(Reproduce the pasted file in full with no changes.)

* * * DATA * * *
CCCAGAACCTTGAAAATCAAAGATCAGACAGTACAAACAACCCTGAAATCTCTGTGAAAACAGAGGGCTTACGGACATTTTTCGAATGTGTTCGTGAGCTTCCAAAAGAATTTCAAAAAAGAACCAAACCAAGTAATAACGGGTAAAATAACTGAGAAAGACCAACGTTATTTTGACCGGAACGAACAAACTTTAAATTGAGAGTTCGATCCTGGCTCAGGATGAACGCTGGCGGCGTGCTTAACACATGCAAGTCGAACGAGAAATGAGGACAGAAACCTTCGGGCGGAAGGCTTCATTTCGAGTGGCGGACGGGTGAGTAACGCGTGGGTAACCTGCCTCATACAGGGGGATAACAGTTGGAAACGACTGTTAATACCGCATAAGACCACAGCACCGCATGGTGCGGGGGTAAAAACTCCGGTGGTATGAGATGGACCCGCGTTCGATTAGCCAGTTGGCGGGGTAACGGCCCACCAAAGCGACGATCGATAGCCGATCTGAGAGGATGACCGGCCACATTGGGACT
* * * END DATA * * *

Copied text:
CCCAGAACCTTGAAAATCAAAGATCAGACAGTACAAACAACCCTGAAATCTCTGTGAAAACAGAGGGCTTACGGACATTTTTCGAATGTGTTCGTGAGCTTCCAAAAGAATTTCAAAAAAGAACCAAACCAAGTAATAACGGGTAAAATAACTGAGAAAGACCAACGTTATTTTGACCGGAACGAACAAACTTTAAATTGAGAGTTCGATCCTGGCTCAGGATGAACGCTGGCGGCGTGCTTAACACATGCAAGTCGAACGAGAAATGAGGACAGAAACCTTCGGGCGGAAGGCTTCATTTCGAGTGGCGGACGGGTGAGTAACGCGTGGGTAACCTGCCTCATACAGGGGGATAACAGTTGGAAACGACTGTTAATACCGCATAAGACCACAGCACCGCATGGTGCGGGGGTAAAAACTCCGGTGGTATGAGATGGACCCGCGTTCGATTAGCCAGTTGGCGGGGTAACGGCCCACCAAAGCGACGATCGATAGCCGATCTGAGAGGATGACCGGCCACATTGGGACT